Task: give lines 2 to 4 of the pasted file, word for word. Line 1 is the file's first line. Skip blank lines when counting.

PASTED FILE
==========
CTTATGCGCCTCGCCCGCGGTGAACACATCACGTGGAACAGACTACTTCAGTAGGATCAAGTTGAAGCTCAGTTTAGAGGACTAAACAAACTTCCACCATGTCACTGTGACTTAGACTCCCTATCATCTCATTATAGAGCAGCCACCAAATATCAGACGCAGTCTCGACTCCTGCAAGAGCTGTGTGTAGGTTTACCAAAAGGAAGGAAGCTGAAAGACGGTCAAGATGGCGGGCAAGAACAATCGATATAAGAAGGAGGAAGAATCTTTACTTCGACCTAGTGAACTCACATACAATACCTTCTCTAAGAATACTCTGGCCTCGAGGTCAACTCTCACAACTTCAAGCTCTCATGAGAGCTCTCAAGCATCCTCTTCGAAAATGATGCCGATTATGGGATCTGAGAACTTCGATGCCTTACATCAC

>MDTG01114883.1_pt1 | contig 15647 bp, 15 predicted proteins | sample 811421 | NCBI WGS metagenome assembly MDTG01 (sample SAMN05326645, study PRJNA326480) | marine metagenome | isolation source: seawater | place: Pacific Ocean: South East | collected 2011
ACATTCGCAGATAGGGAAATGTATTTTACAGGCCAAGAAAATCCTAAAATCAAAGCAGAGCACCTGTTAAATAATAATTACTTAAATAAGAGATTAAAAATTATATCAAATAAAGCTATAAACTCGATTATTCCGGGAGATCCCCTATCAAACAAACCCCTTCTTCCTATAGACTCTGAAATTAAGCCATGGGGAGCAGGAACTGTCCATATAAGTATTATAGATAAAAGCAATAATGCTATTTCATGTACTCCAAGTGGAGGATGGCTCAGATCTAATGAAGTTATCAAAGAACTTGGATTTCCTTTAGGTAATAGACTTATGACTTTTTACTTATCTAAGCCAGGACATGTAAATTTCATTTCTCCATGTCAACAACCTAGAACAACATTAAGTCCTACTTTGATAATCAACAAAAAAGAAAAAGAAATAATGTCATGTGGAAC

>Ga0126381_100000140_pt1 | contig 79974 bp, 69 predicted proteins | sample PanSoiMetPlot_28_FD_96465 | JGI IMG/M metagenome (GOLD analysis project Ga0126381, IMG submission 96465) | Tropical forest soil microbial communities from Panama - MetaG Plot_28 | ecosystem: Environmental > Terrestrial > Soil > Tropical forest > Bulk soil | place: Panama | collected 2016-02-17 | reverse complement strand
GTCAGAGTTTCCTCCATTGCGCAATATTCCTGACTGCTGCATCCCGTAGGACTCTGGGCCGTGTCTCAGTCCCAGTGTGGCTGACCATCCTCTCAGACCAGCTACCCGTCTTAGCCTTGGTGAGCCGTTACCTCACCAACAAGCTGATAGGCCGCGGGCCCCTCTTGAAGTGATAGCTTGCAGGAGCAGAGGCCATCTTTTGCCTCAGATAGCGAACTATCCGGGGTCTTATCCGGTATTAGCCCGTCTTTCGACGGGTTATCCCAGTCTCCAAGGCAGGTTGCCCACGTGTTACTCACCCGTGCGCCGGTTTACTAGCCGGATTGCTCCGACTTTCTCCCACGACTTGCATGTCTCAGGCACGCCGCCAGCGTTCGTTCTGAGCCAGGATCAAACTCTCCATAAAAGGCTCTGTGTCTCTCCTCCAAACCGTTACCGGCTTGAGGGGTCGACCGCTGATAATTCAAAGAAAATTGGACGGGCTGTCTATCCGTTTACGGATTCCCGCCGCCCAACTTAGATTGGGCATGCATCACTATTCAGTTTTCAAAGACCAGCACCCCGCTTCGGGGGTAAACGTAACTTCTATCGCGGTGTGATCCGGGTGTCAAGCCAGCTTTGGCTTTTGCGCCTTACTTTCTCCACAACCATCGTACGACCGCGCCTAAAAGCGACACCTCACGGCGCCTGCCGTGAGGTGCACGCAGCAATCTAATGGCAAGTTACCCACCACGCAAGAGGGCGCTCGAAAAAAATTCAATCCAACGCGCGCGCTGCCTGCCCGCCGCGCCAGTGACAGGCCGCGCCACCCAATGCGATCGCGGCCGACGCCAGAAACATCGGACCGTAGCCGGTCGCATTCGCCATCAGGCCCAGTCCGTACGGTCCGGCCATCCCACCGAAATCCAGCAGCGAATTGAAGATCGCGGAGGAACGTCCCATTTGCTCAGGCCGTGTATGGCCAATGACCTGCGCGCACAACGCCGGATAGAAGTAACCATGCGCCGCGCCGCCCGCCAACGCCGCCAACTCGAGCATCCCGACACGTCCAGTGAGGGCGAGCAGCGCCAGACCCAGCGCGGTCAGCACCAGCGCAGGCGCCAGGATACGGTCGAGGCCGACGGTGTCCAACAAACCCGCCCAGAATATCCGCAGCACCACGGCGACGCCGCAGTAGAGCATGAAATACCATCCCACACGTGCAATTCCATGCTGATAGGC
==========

>MDTG01114883.1_pt1 | contig 15647 bp, 15 predicted proteins | sample 811421 | NCBI WGS metagenome assembly MDTG01 (sample SAMN05326645, study PRJNA326480) | marine metagenome | isolation source: seawater | place: Pacific Ocean: South East | collected 2011
ACATTCGCAGATAGGGAAATGTATTTTACAGGCCAAGAAAATCCTAAAATCAAAGCAGAGCACCTGTTAAATAATAATTACTTAAATAAGAGATTAAAAATTATATCAAATAAAGCTATAAACTCGATTATTCCGGGAGATCCCCTATCAAACAAACCCCTTCTTCCTATAGACTCTGAAATTAAGCCATGGGGAGCAGGAACTGTCCATATAAGTATTATAGATAAAAGCAATAATGCTATTTCATGTACTCCAAGTGGAGGATGGCTCAGATCTAATGAAGTTATCAAAGAACTTGGATTTCCTTTAGGTAATAGACTTATGACTTTTTACTTATCTAAGCCAGGACATGTAAATTTCATTTCTCCATGTCAACAACCTAGAACAACATTAAGTCCTACTTTGATAATCAACAAAAAAGAAAAAGAAATAATGTCATGTGGAAC

>Ga0126381_100000140_pt1 | contig 79974 bp, 69 predicted proteins | sample PanSoiMetPlot_28_FD_96465 | JGI IMG/M metagenome (GOLD analysis project Ga0126381, IMG submission 96465) | Tropical forest soil microbial communities from Panama - MetaG Plot_28 | ecosystem: Environmental > Terrestrial > Soil > Tropical forest > Bulk soil | place: Panama | collected 2016-02-17 | reverse complement strand